Born Standing Up: A Comic's Life
  • Born Standing Up: A Comic's Life
  • Born Standing Up: A Comic's Life

Born Standing Up: A Comic's Life

4.2 101
by Steve Martin
     
 

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The riveting, mega-bestselling, beloved and highly acclaimed memoir of a man, a vocation, and an era named one of the ten best nonfiction titles of 2007 by Time and Entertainment Weekly.

In the mid-seventies, Steve Martin exploded onto the comedy scene. By 1978 he was the biggest concert draw in the history of stand-up. In 1981 he quit forever. This

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Overview

The riveting, mega-bestselling, beloved and highly acclaimed memoir of a man, a vocation, and an era named one of the ten best nonfiction titles of 2007 by Time and Entertainment Weekly.

In the mid-seventies, Steve Martin exploded onto the comedy scene. By 1978 he was the biggest concert draw in the history of stand-up. In 1981 he quit forever. This book is, in his own words, the story of “why I did stand-up and why I walked away.”

Emmy and Grammy Award–winner, author of the acclaimed New York Times bestsellers Shopgirl and The Pleasure of My Company, and a regular contributor to The New Yorker, Martin has always been a writer. His memoir of his years in stand-up is candid, spectacularly amusing, and beautifully written.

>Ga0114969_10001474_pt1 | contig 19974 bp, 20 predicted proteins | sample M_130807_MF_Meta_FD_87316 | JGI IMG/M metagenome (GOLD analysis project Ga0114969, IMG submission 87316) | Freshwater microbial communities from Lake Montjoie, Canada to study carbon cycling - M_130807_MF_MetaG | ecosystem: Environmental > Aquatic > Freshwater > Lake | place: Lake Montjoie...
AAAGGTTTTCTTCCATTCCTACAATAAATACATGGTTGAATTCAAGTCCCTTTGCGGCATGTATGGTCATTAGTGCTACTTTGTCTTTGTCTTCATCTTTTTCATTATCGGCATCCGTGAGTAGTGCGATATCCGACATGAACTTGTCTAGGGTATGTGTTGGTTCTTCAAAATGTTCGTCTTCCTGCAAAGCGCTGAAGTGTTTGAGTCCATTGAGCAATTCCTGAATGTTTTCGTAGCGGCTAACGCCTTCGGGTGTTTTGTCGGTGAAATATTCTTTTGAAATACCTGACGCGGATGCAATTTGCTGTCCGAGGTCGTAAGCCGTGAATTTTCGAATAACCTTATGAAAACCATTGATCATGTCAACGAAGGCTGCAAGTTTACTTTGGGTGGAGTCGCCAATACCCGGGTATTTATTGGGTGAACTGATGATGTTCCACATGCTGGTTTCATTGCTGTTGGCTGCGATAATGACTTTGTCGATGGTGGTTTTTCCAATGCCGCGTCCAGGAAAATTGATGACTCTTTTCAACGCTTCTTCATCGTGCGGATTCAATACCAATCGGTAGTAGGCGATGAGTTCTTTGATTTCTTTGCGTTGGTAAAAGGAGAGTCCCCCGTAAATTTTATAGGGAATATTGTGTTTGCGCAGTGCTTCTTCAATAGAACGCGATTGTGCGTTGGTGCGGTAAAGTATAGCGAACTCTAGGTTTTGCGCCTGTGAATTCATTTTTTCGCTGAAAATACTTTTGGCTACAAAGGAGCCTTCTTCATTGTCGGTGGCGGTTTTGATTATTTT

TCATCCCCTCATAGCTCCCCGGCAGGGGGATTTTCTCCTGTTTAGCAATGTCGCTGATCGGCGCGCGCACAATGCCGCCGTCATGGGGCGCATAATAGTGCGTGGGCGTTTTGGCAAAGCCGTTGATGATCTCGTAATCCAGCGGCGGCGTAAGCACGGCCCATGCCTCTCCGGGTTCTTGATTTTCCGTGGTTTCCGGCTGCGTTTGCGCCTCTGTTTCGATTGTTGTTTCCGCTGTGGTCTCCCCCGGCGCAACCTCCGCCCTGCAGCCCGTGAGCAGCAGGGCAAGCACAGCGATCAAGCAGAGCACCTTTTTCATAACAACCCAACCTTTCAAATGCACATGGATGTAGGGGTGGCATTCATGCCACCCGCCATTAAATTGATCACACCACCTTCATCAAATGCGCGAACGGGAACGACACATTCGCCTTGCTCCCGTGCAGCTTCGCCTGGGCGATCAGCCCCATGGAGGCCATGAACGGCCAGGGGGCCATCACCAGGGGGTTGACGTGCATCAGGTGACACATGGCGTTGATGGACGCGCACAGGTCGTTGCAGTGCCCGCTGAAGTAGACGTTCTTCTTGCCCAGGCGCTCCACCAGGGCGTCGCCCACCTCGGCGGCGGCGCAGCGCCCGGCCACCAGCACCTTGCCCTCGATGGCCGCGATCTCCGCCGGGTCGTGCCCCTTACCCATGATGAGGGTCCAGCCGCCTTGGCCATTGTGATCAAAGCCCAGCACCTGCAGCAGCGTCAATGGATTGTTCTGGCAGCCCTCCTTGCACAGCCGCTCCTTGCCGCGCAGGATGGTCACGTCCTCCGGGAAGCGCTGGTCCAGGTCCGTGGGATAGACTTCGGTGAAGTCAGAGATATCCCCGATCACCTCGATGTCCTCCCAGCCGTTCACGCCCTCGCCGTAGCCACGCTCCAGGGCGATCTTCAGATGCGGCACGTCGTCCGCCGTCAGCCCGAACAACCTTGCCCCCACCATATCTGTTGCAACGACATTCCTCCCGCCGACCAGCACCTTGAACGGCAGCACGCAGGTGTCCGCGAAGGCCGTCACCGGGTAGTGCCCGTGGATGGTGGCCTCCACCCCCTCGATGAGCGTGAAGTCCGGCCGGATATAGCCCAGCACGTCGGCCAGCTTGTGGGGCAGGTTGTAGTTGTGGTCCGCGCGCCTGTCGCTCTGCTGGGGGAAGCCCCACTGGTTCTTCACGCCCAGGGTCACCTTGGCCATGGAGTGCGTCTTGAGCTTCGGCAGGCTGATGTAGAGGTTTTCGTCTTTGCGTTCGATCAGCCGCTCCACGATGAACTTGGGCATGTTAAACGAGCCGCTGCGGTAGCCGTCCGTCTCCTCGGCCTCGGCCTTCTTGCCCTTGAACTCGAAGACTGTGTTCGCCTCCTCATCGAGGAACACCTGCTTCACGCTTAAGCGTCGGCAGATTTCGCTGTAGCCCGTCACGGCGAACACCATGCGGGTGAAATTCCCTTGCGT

At age ten Martin started his career at Disneyland, selling guidebooks in the newly opened theme park. In the decade that followed, he worked in the Disney magic shop and the Bird Cage Theatre at Knott’s Berry Farm, performing his first magic/comedy act a dozen times a week. The story of these years, during which he practiced and honed his craft, is moving and revelatory. The dedication to excellence and innovation is formed at an astonishingly early age and never wavers or wanes.

Martin illuminates the sacrifice, discipline, and originality that made him an icon and informs his work to this day. To be this good, to perform so frequently, was isolating and lonely. It took Martin decades to reconnect with his parents and sister, and he tells that story with great tenderness. Martin also paints a portrait of his times—the era of free love and protests against the war in Vietnam, the heady irreverence of The Smothers Brothers Comedy Hour in the late sixties, and the transformative new voice of Saturday Night Live in the seventies.